All systems were working – Parker Poe Adams & Bernstein LLP had new computers and no downtime to report. Yet CIO Steve Fletcher had a hunch that somewhere an attorney might just be banging his or her head against a keyboard in moment of technology driven frustration.
It might have been just as easy to maintain the current course and speed – after all the IT dashboard was showing green. However, Mr. Fletcher went a step further and created a proactive survey to better understand what attorneys were really thinking about IT. His survey aimed to identify several critical elements:
- Who was answering the question by experience level, tenure and origin (as in laterals)?
- To which practice group did the attorney belong?
- What is working and what isn’t working – from the user perspective?
- How was IT helping or hindering the practice of law?
Mr. Fletcher distributed the survey by email with the executive support of a managing partner and kept the survey open for two weeks. There was one requirement: The survey must obtain at least a 50-60% participation rate in order to ensure a representative sample.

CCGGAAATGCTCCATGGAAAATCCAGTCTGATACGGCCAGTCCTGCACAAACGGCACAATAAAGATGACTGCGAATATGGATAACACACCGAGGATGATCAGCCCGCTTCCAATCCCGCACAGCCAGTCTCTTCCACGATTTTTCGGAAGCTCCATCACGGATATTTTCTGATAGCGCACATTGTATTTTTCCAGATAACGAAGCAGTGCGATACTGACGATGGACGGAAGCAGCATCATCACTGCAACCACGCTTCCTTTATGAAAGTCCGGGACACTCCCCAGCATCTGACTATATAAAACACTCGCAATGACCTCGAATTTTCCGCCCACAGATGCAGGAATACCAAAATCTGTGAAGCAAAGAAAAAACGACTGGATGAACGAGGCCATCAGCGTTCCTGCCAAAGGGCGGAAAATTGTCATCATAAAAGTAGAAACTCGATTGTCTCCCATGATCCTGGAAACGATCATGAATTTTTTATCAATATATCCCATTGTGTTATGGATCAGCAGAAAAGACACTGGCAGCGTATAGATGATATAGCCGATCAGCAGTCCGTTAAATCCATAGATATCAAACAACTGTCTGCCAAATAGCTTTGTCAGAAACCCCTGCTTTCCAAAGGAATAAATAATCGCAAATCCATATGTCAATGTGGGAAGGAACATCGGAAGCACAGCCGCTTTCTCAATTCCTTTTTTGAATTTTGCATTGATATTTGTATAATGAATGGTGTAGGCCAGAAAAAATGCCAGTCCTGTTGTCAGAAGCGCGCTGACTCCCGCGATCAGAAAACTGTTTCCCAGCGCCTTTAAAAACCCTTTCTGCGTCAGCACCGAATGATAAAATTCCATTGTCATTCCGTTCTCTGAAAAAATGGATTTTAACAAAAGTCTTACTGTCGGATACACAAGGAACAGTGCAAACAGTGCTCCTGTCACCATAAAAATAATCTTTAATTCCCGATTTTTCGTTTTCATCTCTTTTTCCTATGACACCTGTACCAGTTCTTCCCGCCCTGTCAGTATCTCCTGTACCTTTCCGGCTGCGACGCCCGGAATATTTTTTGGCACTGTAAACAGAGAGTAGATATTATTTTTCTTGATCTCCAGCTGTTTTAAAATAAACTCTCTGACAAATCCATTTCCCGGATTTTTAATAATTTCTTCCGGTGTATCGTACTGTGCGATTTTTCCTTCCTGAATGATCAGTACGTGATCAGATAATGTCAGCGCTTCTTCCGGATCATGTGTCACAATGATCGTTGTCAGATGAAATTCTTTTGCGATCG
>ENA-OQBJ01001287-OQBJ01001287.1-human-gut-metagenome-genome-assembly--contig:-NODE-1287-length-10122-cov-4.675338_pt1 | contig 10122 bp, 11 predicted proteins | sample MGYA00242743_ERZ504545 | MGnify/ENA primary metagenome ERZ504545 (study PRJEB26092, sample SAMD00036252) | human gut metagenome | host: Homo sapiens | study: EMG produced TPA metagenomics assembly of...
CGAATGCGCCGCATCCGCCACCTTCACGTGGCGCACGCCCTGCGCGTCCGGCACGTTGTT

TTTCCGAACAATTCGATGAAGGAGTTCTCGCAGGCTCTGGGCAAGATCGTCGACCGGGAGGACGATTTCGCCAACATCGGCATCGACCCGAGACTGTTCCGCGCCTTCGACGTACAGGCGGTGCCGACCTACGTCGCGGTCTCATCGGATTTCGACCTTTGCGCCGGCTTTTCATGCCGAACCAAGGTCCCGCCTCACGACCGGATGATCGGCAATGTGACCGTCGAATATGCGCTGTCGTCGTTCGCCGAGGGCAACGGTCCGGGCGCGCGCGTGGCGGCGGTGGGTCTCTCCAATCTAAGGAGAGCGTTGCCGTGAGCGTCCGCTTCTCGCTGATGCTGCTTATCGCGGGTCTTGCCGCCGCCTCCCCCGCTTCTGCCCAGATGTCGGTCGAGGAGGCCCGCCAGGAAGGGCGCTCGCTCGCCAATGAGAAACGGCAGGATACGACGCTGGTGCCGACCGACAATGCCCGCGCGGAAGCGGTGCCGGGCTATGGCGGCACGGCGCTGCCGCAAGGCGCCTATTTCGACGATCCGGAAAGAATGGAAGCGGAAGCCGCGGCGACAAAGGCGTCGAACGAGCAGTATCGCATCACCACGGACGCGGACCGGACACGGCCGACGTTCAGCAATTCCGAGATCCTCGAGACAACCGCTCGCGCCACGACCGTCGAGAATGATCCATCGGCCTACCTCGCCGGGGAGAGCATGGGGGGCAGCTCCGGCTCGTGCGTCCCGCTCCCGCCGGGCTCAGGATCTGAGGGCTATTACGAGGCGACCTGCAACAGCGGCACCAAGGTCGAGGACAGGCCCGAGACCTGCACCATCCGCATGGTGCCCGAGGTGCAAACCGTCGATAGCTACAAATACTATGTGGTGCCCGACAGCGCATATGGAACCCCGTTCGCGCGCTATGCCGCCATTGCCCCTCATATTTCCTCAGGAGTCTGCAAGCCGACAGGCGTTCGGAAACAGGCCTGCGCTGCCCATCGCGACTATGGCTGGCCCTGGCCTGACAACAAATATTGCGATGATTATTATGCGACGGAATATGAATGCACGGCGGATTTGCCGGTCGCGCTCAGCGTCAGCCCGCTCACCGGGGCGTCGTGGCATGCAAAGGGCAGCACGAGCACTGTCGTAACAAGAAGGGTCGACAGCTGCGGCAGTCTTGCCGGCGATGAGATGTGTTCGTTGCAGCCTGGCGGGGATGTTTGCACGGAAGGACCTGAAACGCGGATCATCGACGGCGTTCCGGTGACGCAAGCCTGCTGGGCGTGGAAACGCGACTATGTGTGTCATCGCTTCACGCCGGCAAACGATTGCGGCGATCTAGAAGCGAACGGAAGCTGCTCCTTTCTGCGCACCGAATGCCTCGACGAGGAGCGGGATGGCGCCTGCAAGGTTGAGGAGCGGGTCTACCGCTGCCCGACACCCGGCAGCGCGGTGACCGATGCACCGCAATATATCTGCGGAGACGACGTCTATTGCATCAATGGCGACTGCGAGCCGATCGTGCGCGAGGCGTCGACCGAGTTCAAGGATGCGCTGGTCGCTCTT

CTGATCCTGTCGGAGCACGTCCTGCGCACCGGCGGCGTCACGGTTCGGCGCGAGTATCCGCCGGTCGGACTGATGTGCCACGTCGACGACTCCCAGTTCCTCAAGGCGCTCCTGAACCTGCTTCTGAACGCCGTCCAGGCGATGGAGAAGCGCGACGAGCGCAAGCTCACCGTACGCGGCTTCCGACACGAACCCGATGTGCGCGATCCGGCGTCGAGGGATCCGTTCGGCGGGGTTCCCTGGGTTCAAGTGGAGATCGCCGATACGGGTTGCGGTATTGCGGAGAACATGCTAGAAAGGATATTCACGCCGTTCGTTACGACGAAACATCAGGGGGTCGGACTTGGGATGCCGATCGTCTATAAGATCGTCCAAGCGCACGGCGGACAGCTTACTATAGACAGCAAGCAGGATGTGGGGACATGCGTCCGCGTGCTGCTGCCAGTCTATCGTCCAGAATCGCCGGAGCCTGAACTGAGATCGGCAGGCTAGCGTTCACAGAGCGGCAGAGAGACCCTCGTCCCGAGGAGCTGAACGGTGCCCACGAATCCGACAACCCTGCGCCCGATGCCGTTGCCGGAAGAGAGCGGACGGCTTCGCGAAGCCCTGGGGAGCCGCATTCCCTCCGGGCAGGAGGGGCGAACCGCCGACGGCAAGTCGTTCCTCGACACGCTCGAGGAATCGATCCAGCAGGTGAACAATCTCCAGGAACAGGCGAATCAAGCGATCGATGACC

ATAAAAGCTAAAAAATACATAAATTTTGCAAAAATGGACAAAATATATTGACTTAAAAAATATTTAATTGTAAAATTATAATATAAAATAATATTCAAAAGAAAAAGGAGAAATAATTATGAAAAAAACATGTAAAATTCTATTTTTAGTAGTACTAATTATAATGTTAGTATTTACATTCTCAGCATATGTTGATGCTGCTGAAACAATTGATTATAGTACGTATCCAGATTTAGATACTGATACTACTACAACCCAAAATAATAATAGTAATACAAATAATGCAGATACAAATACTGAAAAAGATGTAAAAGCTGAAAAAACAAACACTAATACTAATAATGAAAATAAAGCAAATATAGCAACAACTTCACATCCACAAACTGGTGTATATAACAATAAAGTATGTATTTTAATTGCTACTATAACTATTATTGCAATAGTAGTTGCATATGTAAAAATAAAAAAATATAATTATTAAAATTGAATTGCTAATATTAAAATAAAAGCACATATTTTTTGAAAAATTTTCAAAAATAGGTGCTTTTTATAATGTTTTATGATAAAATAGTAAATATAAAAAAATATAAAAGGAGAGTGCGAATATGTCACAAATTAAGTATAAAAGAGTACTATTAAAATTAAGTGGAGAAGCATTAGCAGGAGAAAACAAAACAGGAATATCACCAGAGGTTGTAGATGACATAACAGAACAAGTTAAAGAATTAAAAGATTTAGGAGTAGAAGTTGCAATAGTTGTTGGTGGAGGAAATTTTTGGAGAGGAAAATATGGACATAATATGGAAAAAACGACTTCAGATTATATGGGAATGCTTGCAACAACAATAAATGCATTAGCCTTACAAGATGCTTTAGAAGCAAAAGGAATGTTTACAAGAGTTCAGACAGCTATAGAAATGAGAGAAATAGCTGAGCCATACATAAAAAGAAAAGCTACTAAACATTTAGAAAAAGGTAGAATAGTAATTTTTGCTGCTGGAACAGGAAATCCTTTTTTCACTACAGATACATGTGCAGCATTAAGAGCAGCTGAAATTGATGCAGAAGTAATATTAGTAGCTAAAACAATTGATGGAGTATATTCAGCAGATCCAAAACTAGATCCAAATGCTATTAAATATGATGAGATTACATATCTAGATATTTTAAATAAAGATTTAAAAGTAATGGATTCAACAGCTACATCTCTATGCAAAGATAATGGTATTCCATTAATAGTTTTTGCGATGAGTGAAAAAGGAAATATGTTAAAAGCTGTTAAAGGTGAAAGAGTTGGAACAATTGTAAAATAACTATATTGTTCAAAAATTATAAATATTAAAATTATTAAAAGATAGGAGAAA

The feedback was telling. For example Mr. Fletcher was able to identify IT challenges by office location and earned some 6,000 words the comments of open-ended questions – many of them in bold CAPITAL letters. The result of such a survey is greater user satisfaction with the IT department because it had proactively sought to identify challenges it might not otherwise have been aware and more importantly – it gave constituents a voice.
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In the final presentation of the session George I. Rudoy of Dentons relayed how a brief career change – a sabbatical of sorts – can foster longer lead but no less “stealthy” ideas. After departing one law firm, a stint on the corporate side fostered a greater appreciation for data an analytics.
Perhaps it’s the data he’s learned to analyze that’s provided his own answers to the rhetorical questions he posed to the audience: How important are you to your law firm? Are you valued?